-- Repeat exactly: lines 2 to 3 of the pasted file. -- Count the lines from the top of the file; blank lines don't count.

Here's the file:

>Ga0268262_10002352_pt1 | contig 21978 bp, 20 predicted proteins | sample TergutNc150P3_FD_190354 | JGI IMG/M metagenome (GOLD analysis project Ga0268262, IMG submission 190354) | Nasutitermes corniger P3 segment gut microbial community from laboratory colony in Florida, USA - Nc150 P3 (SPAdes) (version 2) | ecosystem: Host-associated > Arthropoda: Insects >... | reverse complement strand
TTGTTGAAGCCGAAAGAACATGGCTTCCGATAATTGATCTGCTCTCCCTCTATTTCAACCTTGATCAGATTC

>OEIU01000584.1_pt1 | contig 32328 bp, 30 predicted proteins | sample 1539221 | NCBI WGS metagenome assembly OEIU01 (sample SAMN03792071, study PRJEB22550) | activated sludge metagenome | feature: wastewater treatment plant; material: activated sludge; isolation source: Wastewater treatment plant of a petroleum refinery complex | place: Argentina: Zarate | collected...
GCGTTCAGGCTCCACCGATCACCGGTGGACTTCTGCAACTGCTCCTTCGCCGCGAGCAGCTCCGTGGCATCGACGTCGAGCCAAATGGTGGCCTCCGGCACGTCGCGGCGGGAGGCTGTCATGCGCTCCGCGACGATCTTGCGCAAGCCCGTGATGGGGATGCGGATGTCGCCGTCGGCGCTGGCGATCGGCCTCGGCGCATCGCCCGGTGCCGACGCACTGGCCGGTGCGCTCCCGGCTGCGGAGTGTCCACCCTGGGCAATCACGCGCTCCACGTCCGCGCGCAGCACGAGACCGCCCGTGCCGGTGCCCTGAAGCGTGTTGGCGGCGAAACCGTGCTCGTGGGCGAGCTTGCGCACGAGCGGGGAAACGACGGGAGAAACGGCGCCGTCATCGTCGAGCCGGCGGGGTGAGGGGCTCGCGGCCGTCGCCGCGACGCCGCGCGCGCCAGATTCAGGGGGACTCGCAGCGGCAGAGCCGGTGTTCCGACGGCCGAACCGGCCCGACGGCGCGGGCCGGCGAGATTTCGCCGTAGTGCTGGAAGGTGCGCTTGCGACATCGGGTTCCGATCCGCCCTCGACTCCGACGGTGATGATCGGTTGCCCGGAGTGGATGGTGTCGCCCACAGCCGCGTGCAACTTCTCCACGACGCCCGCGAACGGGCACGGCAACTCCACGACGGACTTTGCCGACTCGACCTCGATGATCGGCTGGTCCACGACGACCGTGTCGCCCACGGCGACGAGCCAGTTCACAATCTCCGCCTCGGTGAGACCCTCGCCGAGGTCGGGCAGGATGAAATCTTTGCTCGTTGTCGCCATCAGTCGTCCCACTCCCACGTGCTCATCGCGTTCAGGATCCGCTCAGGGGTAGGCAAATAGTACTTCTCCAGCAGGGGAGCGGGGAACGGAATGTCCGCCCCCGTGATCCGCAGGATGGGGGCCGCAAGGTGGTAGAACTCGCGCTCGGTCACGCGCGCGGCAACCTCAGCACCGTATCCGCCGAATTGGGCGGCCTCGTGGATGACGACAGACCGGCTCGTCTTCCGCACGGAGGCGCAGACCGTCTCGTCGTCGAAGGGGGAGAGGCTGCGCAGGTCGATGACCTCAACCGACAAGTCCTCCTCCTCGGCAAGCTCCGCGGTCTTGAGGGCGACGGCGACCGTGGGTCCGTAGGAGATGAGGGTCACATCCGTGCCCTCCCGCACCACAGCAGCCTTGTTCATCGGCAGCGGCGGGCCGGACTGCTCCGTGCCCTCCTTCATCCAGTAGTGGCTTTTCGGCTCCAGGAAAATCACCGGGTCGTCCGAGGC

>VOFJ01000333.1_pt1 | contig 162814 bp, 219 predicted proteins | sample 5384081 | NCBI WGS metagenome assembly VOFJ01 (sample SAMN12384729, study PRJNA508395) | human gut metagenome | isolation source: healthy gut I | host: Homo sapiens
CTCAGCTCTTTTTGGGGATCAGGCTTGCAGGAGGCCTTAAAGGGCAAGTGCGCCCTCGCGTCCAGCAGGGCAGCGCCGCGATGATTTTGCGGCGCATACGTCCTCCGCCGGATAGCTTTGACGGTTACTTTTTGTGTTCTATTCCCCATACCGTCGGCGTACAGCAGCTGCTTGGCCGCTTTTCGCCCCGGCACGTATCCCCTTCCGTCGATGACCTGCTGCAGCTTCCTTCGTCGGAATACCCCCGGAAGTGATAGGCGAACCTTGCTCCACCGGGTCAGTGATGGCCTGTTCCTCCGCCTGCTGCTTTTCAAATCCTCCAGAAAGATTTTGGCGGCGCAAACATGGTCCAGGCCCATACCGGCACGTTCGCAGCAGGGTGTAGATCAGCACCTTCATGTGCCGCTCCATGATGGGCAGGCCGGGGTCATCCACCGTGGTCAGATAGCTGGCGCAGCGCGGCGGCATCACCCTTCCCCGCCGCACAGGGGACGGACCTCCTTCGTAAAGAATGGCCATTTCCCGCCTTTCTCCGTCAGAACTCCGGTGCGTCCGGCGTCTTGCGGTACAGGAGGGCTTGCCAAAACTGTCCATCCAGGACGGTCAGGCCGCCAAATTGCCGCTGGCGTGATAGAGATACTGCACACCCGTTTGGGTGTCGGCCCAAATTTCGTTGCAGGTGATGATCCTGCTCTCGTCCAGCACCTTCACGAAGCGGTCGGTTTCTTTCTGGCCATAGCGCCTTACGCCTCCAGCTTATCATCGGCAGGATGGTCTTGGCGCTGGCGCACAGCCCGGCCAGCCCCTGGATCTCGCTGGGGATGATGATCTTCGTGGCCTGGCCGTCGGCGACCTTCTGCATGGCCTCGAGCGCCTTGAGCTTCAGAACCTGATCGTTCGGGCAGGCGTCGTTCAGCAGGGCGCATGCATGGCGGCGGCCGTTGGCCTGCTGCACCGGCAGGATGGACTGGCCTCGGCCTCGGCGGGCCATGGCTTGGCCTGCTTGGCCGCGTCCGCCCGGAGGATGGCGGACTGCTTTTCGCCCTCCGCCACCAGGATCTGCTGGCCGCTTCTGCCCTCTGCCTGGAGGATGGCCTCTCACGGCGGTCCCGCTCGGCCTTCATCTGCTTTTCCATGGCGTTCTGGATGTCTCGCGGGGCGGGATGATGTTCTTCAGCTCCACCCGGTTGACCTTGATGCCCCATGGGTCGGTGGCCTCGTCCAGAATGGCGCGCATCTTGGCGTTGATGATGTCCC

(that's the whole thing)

TTGTTGAAGCCGAAAGAACATGGCTTCCGATAATTGATCTGCTCTCCCTCTATTTCAACCTTGATCAGATTC

>OEIU01000584.1_pt1 | contig 32328 bp, 30 predicted proteins | sample 1539221 | NCBI WGS metagenome assembly OEIU01 (sample SAMN03792071, study PRJEB22550) | activated sludge metagenome | feature: wastewater treatment plant; material: activated sludge; isolation source: Wastewater treatment plant of a petroleum refinery complex | place: Argentina: Zarate | collected...